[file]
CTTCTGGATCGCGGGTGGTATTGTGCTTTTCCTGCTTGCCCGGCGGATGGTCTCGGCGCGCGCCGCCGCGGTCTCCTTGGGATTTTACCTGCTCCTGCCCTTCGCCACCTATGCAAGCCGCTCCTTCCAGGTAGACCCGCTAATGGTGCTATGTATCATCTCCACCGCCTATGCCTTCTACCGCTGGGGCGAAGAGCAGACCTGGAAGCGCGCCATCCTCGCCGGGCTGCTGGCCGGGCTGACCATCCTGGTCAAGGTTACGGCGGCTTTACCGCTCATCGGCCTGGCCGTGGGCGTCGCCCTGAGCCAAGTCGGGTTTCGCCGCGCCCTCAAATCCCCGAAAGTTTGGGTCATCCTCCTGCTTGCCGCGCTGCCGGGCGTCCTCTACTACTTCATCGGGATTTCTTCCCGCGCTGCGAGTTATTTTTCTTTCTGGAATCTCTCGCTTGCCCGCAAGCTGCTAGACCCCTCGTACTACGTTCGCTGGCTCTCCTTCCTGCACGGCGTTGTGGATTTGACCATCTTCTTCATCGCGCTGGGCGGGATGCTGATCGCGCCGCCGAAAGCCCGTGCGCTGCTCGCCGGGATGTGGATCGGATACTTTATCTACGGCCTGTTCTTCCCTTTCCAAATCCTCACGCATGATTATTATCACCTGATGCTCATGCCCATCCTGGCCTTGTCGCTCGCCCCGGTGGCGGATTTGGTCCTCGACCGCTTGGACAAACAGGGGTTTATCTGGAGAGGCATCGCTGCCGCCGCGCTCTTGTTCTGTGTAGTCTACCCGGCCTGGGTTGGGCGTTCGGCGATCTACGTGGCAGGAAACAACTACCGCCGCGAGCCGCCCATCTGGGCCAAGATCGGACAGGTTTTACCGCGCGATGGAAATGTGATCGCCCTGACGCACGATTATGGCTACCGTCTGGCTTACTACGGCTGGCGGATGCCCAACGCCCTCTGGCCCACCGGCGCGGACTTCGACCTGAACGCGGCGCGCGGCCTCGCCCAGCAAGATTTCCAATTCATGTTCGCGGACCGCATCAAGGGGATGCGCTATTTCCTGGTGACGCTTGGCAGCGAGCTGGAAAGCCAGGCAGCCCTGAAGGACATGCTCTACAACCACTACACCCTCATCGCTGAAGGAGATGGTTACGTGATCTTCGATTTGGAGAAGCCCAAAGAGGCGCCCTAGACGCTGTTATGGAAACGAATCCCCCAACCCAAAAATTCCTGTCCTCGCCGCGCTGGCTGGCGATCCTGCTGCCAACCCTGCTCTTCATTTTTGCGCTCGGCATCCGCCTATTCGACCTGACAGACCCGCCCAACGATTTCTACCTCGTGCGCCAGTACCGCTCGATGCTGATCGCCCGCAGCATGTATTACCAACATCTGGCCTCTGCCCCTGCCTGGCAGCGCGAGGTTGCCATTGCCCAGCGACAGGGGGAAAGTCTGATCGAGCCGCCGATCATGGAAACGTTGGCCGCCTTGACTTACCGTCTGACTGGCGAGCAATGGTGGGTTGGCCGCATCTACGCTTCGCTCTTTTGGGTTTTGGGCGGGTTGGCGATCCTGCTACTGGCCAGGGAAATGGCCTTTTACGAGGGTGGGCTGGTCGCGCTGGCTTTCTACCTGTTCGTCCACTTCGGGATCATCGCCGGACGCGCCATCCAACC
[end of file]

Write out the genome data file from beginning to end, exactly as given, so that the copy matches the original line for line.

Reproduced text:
CTTCTGGATCGCGGGTGGTATTGTGCTTTTCCTGCTTGCCCGGCGGATGGTCTCGGCGCGCGCCGCCGCGGTCTCCTTGGGATTTTACCTGCTCCTGCCCTTCGCCACCTATGCAAGCCGCTCCTTCCAGGTAGACCCGCTAATGGTGCTATGTATCATCTCCACCGCCTATGCCTTCTACCGCTGGGGCGAAGAGCAGACCTGGAAGCGCGCCATCCTCGCCGGGCTGCTGGCCGGGCTGACCATCCTGGTCAAGGTTACGGCGGCTTTACCGCTCATCGGCCTGGCCGTGGGCGTCGCCCTGAGCCAAGTCGGGTTTCGCCGCGCCCTCAAATCCCCGAAAGTTTGGGTCATCCTCCTGCTTGCCGCGCTGCCGGGCGTCCTCTACTACTTCATCGGGATTTCTTCCCGCGCTGCGAGTTATTTTTCTTTCTGGAATCTCTCGCTTGCCCGCAAGCTGCTAGACCCCTCGTACTACGTTCGCTGGCTCTCCTTCCTGCACGGCGTTGTGGATTTGACCATCTTCTTCATCGCGCTGGGCGGGATGCTGATCGCGCCGCCGAAAGCCCGTGCGCTGCTCGCCGGGATGTGGATCGGATACTTTATCTACGGCCTGTTCTTCCCTTTCCAAATCCTCACGCATGATTATTATCACCTGATGCTCATGCCCATCCTGGCCTTGTCGCTCGCCCCGGTGGCGGATTTGGTCCTCGACCGCTTGGACAAACAGGGGTTTATCTGGAGAGGCATCGCTGCCGCCGCGCTCTTGTTCTGTGTAGTCTACCCGGCCTGGGTTGGGCGTTCGGCGATCTACGTGGCAGGAAACAACTACCGCCGCGAGCCGCCCATCTGGGCCAAGATCGGACAGGTTTTACCGCGCGATGGAAATGTGATCGCCCTGACGCACGATTATGGCTACCGTCTGGCTTACTACGGCTGGCGGATGCCCAACGCCCTCTGGCCCACCGGCGCGGACTTCGACCTGAACGCGGCGCGCGGCCTCGCCCAGCAAGATTTCCAATTCATGTTCGCGGACCGCATCAAGGGGATGCGCTATTTCCTGGTGACGCTTGGCAGCGAGCTGGAAAGCCAGGCAGCCCTGAAGGACATGCTCTACAACCACTACACCCTCATCGCTGAAGGAGATGGTTACGTGATCTTCGATTTGGAGAAGCCCAAAGAGGCGCCCTAGACGCTGTTATGGAAACGAATCCCCCAACCCAAAAATTCCTGTCCTCGCCGCGCTGGCTGGCGATCCTGCTGCCAACCCTGCTCTTCATTTTTGCGCTCGGCATCCGCCTATTCGACCTGACAGACCCGCCCAACGATTTCTACCTCGTGCGCCAGTACCGCTCGATGCTGATCGCCCGCAGCATGTATTACCAACATCTGGCCTCTGCCCCTGCCTGGCAGCGCGAGGTTGCCATTGCCCAGCGACAGGGGGAAAGTCTGATCGAGCCGCCGATCATGGAAACGTTGGCCGCCTTGACTTACCGTCTGACTGGCGAGCAATGGTGGGTTGGCCGCATCTACGCTTCGCTCTTTTGGGTTTTGGGCGGGTTGGCGATCCTGCTACTGGCCAGGGAAATGGCCTTTTACGAGGGTGGGCTGGTCGCGCTGGCTTTCTACCTGTTCGTCCACTTCGGGATCATCGCCGGACGCGCCATCCAACC